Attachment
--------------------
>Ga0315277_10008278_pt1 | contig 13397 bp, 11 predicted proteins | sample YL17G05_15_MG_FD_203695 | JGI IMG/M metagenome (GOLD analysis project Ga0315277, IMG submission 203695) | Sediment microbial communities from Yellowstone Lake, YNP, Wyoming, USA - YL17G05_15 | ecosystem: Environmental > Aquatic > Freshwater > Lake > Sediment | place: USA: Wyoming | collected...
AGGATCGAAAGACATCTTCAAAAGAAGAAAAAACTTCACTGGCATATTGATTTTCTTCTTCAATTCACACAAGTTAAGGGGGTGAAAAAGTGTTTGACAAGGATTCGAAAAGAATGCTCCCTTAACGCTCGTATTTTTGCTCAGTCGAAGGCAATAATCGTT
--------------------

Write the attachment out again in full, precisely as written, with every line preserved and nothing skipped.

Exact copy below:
>Ga0315277_10008278_pt1 | contig 13397 bp, 11 predicted proteins | sample YL17G05_15_MG_FD_203695 | JGI IMG/M metagenome (GOLD analysis project Ga0315277, IMG submission 203695) | Sediment microbial communities from Yellowstone Lake, YNP, Wyoming, USA - YL17G05_15 | ecosystem: Environmental > Aquatic > Freshwater > Lake > Sediment | place: USA: Wyoming | collected...
AGGATCGAAAGACATCTTCAAAAGAAGAAAAAACTTCACTGGCATATTGATTTTCTTCTTCAATTCACACAAGTTAAGGGGGTGAAAAAGTGTTTGACAAGGATTCGAAAAGAATGCTCCCTTAACGCTCGTATTTTTGCTCAGTCGAAGGCAATAATCGTT